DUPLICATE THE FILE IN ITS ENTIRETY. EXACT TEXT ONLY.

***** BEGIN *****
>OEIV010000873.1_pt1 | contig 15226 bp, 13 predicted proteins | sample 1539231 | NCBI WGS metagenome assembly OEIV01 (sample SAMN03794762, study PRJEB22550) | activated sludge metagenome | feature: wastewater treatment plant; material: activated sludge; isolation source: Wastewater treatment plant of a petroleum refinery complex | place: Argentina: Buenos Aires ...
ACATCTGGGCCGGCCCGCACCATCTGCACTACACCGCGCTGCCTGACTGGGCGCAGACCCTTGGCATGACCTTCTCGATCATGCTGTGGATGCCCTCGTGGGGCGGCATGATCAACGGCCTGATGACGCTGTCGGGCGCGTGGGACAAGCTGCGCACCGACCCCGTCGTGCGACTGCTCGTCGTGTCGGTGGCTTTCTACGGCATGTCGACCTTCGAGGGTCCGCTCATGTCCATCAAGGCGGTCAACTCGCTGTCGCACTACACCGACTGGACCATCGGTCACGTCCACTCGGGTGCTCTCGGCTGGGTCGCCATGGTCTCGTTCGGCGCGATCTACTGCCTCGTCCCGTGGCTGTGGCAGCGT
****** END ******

>OEIV010000873.1_pt1 | contig 15226 bp, 13 predicted proteins | sample 1539231 | NCBI WGS metagenome assembly OEIV01 (sample SAMN03794762, study PRJEB22550) | activated sludge metagenome | feature: wastewater treatment plant; material: activated sludge; isolation source: Wastewater treatment plant of a petroleum refinery complex | place: Argentina: Buenos Aires ...
ACATCTGGGCCGGCCCGCACCATCTGCACTACACCGCGCTGCCTGACTGGGCGCAGACCCTTGGCATGACCTTCTCGATCATGCTGTGGATGCCCTCGTGGGGCGGCATGATCAACGGCCTGATGACGCTGTCGGGCGCGTGGGACAAGCTGCGCACCGACCCCGTCGTGCGACTGCTCGTCGTGTCGGTGGCTTTCTACGGCATGTCGACCTTCGAGGGTCCGCTCATGTCCATCAAGGCGGTCAACTCGCTGTCGCACTACACCGACTGGACCATCGGTCACGTCCACTCGGGTGCTCTCGGCTGGGTCGCCATGGTCTCGTTCGGCGCGATCTACTGCCTCGTCCCGTGGCTGTGGCAGCGT